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Thursday, 10 March 2011

The Ring of Kerry


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http://upload.wikimedia.org/wikipedia/commons/a/ae/Ring_of_Kerry_View.JPG

View from Staigue Stone Fort onto the Ring of Kerry, Ireland: photo by Christian Menz, 2002





The grandfather whistling in the chair a tune of Tralee or Killarney before
Brief sleep and dreams back into the Nineteenth Century
Biological interconnectedness over generations
A relief from being the police and from the poem not yet written
A spar to cling to at sea in the dark during wild storms off The End of Dingle








The End, Dingle Peninsula, County Kerry, Ireland
: photo by Steve Ford Elliott, 2006

http://upload.wikimedia.org/wikipedia/commons/9/9c/Lakes_of_Killarney.JPG

Lakes of Killarney (from Ladies View), County Kerry, Ireland
: photo by Kglavin, 2005

http://upload.wikimedia.org/wikipedia/commons/6/6b/Lakes_of_killarney.jpg

Lakes of Killarney, County Kerry, Ireland
: photo by Kglavin, 2005


Note: "the poem not yet written": a temporary projection into the cerebrum of the Gaelic bard Uileog Ó Céirín, or Ulick Kerin (1791-1863), of County Kerry, who is supposed, in this imagination of the past, to have been an ancestor of the whistling grandfather

5 comments:

Lally said...

Thought you'd gotten into my head in this one Tom. My 19th Century Irish grandpa, "himself," and all.

aditya said...

The first image is absolutely absolutely great. Those clouds .. cotton zeppelins sustaining the consistency and no wetness which a vast lake and everything is so green below deny. The lack of repose and The ring of kerry speak to each other so nicely

VINCENT FARNSWORTH said...

When I traveled through Kerry I met a women named Philomena whose morning hello on the way to the showers turned into a friendly forty-five minute lecture on the recent history of the Catholic church in Ireland and why it doesn't hold sway anymore.

I used to to think the Irish were the most friendly people in the world. Though I still think them very friendly, now I realize that they are just the most talkative in the world and they have to be friendly so you'll listen to them.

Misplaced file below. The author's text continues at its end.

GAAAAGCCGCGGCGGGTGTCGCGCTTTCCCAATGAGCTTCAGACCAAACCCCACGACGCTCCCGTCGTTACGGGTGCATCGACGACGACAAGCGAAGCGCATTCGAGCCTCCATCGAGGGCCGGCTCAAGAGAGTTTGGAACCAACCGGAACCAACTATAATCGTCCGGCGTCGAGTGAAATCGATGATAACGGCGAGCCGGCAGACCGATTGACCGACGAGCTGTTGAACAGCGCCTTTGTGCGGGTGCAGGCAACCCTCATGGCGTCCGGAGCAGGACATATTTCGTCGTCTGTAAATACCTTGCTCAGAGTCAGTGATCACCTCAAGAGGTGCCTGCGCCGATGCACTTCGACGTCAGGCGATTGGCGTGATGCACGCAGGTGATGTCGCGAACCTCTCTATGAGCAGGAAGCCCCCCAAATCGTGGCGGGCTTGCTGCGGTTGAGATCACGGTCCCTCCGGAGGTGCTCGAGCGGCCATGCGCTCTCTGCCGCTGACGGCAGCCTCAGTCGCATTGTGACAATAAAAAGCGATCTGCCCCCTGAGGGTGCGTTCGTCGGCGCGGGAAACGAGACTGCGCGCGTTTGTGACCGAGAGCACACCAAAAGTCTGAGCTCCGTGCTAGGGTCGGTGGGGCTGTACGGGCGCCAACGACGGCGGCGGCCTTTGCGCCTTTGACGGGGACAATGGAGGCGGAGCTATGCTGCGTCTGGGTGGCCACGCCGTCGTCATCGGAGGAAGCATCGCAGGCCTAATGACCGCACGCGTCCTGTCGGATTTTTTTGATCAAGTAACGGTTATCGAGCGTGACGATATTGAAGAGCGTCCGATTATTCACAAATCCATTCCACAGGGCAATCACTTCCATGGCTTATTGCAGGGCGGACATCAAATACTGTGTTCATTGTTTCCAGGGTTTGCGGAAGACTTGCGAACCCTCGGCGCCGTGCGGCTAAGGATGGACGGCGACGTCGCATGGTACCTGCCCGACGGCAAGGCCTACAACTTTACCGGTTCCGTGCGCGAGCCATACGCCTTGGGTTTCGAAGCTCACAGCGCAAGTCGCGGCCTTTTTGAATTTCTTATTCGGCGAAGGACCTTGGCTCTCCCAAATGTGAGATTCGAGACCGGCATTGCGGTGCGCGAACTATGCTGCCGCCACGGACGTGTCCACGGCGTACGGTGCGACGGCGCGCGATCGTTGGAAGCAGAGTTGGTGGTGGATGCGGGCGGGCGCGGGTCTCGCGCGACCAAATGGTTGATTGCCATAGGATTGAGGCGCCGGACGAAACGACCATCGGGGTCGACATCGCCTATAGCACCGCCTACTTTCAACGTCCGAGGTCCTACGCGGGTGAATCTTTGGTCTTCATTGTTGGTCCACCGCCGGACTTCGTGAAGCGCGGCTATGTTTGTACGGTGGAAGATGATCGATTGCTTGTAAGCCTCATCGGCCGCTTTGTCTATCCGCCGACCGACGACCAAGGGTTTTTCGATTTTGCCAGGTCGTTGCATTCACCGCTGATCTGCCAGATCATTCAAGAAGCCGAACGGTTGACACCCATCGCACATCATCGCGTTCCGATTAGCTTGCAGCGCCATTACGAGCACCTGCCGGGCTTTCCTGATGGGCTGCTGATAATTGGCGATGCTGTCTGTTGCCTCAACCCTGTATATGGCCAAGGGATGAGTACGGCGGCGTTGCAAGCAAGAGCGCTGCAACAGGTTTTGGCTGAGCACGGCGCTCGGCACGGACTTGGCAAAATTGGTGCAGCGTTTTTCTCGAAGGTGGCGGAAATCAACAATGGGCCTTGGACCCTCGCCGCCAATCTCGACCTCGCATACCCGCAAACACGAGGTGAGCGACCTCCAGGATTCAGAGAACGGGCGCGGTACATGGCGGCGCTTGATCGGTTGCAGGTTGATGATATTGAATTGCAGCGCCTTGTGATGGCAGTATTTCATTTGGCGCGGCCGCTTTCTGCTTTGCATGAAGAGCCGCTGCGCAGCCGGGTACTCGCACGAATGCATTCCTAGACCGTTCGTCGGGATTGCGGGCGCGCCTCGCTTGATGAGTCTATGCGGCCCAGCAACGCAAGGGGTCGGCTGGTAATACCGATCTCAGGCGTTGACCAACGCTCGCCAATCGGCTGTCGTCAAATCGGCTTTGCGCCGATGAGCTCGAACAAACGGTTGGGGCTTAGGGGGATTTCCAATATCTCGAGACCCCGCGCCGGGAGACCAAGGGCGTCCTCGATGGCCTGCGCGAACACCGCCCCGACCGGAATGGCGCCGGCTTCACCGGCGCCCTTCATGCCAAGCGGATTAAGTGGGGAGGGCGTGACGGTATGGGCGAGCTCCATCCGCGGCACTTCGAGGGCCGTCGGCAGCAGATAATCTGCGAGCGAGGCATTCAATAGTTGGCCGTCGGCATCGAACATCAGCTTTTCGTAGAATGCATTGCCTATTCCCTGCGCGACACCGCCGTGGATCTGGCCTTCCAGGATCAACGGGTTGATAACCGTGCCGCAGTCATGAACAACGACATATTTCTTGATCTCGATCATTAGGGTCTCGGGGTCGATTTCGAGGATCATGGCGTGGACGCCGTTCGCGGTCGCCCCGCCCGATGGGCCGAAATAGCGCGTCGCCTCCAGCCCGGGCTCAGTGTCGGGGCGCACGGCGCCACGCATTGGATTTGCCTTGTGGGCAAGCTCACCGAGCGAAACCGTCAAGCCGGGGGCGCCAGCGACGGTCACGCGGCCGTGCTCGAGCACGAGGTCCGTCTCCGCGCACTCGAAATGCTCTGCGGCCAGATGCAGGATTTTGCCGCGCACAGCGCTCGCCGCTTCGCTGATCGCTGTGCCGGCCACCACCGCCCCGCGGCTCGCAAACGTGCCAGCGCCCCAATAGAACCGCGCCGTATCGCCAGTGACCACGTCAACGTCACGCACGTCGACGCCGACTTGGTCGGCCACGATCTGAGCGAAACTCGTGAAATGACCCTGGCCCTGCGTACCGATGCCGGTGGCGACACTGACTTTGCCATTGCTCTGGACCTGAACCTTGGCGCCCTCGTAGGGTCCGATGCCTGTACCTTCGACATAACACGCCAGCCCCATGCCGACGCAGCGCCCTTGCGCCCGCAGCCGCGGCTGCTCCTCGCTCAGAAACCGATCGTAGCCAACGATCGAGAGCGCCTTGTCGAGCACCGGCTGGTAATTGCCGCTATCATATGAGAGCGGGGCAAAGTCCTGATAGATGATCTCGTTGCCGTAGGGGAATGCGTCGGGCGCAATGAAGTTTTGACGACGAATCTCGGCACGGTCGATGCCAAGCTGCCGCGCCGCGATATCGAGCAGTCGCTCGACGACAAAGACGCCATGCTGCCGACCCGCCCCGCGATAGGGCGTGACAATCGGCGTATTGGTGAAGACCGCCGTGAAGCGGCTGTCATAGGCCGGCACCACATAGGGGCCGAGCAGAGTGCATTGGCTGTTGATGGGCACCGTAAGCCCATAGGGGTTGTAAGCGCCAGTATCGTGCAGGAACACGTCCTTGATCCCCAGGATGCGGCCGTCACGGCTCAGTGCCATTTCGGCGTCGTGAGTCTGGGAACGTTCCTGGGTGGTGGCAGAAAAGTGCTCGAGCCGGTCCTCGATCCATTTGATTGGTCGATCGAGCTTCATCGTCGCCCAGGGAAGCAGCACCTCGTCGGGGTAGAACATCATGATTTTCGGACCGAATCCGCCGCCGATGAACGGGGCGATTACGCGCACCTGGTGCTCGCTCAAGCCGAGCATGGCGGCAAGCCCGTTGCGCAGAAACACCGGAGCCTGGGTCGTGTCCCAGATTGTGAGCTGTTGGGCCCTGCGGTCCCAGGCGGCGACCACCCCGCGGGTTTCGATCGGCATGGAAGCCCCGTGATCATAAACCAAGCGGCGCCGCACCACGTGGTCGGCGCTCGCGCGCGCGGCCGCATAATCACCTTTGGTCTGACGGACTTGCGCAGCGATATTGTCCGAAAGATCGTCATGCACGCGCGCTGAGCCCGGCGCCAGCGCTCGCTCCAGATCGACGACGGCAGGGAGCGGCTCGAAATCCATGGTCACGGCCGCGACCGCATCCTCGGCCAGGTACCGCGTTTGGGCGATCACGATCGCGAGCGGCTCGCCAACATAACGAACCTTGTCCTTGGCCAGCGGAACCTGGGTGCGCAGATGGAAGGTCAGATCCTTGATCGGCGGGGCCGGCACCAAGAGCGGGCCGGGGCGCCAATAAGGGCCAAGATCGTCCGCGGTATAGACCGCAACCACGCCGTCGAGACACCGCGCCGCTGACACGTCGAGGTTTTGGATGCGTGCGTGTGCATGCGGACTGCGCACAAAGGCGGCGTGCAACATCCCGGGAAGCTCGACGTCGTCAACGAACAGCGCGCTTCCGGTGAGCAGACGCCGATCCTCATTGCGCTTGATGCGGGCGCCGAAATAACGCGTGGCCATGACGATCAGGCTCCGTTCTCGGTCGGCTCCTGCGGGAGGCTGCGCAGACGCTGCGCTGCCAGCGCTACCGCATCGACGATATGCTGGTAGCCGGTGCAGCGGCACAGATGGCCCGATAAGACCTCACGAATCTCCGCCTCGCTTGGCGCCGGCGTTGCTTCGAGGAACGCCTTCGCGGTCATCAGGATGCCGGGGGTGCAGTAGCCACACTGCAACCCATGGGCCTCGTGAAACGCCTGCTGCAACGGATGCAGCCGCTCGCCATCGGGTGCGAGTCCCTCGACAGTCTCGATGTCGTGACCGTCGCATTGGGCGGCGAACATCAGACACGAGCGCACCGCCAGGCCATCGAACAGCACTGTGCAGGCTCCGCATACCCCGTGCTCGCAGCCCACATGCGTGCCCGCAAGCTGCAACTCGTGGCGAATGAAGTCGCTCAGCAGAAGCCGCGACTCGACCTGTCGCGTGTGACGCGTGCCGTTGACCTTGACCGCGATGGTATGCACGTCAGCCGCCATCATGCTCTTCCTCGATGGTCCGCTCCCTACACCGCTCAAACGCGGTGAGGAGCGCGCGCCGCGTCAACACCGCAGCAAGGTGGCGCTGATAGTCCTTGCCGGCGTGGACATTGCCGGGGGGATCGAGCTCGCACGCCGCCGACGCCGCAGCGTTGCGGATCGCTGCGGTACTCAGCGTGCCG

STEPHEN RATCLIFFE said...

Tom,

"Biological interconnectedness over generations" --Johnny still asleep in his bed, poem just written. . . .


3.11

light coming into sky above still black
plane of ridge, red-tailed hawk calling
in foreground, wave sounding in channel

two almost totally flat, as
objects toward viewer

shift subject matter, shift
picture plane, “thing”

flat grey of cloud against top of ridge,
whiteness of gull flapping toward point

TC said...

Thanks, everyone. Sweet words, the next best thing to biological interconnectedness.

(If you're Irish and therefore...)

Some recent genealogical research by our daughter turned up this information concerning a possible antecedent of my maternal grandfather Thomas Kearin (whose family hailed from the Castleisland/Brosna region of County Kerry; the spelling of the name in earlier days was Kerin, without the a), in comments concerning one of the "Weaver Poets" of Brosna, in The Story of Brosna, by one Fr. Michael G. Murphy, 1930:


"Ulick Kerin -— This was a remarkable man, and his Gaelic poetry places him on a plane with Eoin Ruadh himself. His felicity of expression, biting sarcasm, command of softly flowing language, and his instinct for correct 'atmosphere' mark Ulick Kerin as a poet deserving of more renown than he has hitherto enjoyed. En passant, one may say that the Gaelic scholar, who tells his life story and collects his poems will deserve well of posterity. Here is an example of his poetry [ed. note: unfortunately the type is almost illegible, so my transcription may be inaccurate]:

"Nil aon nidh ag fas sna ngleannta, Ach blarha an ahinn Franncaig,
"Mna tighe ag gol sa cheanntar, is gan bainne acu na inn.

"(A sarcastic parody on the well-known poem called 'An Cruicin Fraoig.')"


Ulick's Gaelic name was Uileog Ó Céirín, and he lived from 1791 to 1863.